Gong

Shapeshifter

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AllMusic Review by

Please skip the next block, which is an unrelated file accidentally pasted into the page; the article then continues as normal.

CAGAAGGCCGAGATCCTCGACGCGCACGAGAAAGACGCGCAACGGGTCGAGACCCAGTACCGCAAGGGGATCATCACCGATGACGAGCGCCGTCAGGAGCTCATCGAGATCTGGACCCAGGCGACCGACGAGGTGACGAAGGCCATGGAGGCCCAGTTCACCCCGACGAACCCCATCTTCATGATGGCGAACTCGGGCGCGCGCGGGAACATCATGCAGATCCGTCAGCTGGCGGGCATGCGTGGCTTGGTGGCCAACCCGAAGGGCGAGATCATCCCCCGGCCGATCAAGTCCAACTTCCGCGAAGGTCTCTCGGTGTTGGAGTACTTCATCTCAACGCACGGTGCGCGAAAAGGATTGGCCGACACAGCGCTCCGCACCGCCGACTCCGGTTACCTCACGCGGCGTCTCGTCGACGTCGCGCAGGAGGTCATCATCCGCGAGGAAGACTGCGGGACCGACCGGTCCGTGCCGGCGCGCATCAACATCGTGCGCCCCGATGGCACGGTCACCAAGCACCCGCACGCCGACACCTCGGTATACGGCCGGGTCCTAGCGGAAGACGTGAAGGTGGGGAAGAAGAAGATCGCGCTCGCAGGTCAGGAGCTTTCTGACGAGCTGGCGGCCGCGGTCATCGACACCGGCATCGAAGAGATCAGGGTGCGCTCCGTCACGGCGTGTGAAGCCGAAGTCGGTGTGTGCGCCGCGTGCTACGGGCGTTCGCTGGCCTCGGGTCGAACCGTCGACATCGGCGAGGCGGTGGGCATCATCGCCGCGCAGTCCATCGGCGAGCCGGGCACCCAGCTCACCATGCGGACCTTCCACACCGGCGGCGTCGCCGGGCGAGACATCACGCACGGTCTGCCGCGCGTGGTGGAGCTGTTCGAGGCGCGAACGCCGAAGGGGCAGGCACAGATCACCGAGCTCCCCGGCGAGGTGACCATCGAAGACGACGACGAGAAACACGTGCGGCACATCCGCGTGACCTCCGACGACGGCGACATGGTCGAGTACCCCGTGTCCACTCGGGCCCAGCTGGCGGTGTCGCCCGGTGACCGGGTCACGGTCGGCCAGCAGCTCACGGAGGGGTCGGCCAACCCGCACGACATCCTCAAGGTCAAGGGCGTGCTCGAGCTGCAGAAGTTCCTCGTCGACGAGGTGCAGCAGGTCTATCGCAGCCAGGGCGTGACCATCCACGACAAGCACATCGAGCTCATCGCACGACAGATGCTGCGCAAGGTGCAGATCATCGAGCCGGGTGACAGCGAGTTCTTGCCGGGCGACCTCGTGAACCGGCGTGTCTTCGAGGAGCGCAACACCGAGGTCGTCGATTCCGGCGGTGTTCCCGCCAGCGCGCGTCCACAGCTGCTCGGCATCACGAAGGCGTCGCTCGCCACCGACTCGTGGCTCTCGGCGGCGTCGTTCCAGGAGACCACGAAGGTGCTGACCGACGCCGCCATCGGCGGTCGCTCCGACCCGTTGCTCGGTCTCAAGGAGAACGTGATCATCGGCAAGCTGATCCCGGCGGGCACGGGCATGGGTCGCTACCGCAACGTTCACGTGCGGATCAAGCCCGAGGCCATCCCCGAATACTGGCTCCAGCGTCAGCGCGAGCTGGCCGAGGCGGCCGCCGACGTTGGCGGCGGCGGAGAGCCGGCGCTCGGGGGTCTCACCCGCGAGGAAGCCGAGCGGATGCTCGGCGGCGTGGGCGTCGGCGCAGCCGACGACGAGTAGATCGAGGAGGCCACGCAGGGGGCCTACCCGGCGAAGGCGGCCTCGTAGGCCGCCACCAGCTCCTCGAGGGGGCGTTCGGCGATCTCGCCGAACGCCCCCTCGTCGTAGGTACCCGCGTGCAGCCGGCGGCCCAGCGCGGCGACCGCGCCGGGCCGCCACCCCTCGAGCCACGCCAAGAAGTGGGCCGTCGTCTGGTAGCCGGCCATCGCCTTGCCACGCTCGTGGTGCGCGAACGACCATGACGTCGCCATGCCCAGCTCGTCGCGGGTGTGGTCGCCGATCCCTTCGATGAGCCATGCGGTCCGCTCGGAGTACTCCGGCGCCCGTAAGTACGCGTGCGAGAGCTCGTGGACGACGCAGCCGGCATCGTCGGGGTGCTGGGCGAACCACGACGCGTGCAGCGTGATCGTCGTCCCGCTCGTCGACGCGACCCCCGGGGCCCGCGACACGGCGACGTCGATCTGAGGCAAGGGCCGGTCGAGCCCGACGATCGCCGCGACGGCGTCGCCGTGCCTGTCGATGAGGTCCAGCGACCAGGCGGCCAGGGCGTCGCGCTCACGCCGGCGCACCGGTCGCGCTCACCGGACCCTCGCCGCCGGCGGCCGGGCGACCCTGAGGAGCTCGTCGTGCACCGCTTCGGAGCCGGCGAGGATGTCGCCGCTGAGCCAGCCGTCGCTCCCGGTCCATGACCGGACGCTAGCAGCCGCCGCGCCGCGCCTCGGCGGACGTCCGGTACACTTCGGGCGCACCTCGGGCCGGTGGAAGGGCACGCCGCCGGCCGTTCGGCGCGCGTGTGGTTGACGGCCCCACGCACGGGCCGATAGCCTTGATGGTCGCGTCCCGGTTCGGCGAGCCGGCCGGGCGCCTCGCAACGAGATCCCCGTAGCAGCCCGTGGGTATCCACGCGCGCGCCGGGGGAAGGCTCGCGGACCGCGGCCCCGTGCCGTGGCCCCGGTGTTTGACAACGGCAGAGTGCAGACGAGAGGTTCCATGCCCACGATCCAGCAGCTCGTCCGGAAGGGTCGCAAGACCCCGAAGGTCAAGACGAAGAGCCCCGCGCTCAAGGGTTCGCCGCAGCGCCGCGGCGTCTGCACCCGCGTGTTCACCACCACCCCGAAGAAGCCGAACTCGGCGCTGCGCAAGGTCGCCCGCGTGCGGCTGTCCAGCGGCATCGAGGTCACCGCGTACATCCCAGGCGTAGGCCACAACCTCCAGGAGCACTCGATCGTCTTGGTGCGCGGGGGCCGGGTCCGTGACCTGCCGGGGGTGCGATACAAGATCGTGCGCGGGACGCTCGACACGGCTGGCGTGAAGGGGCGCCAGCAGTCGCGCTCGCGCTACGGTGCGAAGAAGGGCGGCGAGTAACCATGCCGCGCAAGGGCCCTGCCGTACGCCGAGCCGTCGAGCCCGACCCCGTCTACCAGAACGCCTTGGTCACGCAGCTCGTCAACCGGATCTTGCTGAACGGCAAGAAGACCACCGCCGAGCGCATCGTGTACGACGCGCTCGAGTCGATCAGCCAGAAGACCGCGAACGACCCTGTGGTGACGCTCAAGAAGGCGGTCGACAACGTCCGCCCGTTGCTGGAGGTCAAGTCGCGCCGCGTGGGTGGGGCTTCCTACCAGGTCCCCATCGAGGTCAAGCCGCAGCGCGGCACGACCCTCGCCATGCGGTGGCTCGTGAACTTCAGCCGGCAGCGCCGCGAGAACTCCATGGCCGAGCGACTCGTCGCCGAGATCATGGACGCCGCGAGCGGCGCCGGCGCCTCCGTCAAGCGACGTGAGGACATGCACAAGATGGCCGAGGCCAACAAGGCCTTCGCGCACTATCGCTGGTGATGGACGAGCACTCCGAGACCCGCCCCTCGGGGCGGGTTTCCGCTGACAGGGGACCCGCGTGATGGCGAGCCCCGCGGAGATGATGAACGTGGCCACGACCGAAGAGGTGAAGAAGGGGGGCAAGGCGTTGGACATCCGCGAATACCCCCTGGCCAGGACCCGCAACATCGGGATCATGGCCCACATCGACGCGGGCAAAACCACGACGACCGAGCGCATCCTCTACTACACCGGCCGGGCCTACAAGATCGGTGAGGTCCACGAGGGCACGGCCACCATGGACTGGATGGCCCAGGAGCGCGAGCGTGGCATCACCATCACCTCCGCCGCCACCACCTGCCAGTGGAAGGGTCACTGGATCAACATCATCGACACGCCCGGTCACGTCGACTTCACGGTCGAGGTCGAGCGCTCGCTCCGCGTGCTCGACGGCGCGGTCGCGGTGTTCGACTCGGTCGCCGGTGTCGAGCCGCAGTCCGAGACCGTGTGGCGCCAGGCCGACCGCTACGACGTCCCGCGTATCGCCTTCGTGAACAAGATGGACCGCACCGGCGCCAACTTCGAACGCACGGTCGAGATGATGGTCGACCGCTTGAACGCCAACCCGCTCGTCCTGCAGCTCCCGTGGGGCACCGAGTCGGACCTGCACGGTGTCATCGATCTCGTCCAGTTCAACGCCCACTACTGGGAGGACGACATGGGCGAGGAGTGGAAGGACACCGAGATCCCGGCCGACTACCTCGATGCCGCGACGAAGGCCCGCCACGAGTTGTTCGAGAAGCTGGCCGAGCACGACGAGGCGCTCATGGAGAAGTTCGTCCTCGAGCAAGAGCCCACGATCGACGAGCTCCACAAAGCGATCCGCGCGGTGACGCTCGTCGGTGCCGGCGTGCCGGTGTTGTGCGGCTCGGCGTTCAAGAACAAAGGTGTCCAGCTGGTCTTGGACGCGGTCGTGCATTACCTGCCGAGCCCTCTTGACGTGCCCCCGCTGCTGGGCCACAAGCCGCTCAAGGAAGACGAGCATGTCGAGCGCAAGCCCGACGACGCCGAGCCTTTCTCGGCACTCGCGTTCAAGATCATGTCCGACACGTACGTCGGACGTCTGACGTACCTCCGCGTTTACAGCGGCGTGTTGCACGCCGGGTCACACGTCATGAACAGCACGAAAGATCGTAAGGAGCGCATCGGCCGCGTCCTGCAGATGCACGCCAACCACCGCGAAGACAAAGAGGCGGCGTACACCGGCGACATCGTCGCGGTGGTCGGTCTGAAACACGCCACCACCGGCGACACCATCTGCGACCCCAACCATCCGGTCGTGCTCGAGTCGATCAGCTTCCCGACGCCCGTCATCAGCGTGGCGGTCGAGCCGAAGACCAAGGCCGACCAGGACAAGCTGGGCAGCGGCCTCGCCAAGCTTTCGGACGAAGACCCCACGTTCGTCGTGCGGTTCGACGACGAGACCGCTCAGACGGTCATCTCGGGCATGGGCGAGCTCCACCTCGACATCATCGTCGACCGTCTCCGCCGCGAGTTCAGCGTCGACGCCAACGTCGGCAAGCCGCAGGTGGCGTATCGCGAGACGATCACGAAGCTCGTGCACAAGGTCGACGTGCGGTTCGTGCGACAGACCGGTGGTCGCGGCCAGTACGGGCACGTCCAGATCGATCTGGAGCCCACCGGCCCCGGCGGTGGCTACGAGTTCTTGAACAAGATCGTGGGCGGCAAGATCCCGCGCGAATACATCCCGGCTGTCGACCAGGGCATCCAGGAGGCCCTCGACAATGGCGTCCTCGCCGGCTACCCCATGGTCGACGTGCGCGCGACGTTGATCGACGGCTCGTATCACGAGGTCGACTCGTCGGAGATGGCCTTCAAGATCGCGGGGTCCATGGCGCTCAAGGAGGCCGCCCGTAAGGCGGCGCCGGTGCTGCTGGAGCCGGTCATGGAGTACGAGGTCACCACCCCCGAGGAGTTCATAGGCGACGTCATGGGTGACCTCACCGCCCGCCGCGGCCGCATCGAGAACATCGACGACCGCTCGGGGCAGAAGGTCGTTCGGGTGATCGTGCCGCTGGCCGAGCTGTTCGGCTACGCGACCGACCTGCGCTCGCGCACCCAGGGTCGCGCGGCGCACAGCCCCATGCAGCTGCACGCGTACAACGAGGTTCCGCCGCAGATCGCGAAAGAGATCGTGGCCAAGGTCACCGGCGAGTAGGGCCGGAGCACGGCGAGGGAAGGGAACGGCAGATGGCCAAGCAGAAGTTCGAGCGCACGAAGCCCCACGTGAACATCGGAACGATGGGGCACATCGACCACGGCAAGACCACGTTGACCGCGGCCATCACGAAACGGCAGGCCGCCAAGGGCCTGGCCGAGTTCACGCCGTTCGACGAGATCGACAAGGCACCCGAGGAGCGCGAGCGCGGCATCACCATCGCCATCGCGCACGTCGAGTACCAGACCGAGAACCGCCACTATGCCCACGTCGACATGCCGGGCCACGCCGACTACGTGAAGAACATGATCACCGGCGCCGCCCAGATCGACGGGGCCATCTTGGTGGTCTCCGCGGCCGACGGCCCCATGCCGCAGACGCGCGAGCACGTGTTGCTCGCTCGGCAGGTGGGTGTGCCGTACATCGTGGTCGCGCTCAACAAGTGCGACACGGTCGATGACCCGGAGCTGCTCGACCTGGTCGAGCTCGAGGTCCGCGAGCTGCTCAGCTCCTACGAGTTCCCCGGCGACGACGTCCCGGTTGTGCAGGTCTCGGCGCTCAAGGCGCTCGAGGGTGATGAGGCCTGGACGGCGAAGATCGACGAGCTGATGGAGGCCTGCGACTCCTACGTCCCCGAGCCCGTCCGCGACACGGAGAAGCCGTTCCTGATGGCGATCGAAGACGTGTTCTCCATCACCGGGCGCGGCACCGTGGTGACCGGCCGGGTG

For their first album of new material in over 20 years, the real Gong (i.e., one led by Daevid Allen and containing a number of players from the classic '60s-'70s period) offer -- well, much of what made them so popular in the first place. There's an impish sense of humor to the lyrics, Gilli Smyth's deeply echoing space whisper, stunning sax and flute work from the criminally underrated Didier Malherbe, and plenty of trademark glissando guitar from Allen himself. Goddesses are invoked, gnomes are mentioned, and rhubarb is eaten, among many other things. Guitarist Steffi Sharpstrings fills what was Steve Hillage's role with plenty of post-punk energy, but really it all revolves around Allen's personality and some stunning music. Time's been kind to Gong. Their pioneering space rock ways found a home with the ambient crowd and their music shows they've listened to what's gone on and incorporated it into their sonic journey, which is part prog rock, part jazz, and part just out there. "Can You: You Can," a live cut from 1992, with its wonderful improvisations, is a prime example, although even better is the long closer "Goddess Inovation/Om Riff," where they hammer to infinity and beyond. Veteran Pip Pyle shows a light, steady touch on the drums, Allen is even more inventive than before, and the refusal to take themselves completely seriously keeps it floating along. Having this band together before recording in the studio was obviously a good idea; they mesh perfectly, and it's good to have a classic back, energetic and full of ideas.

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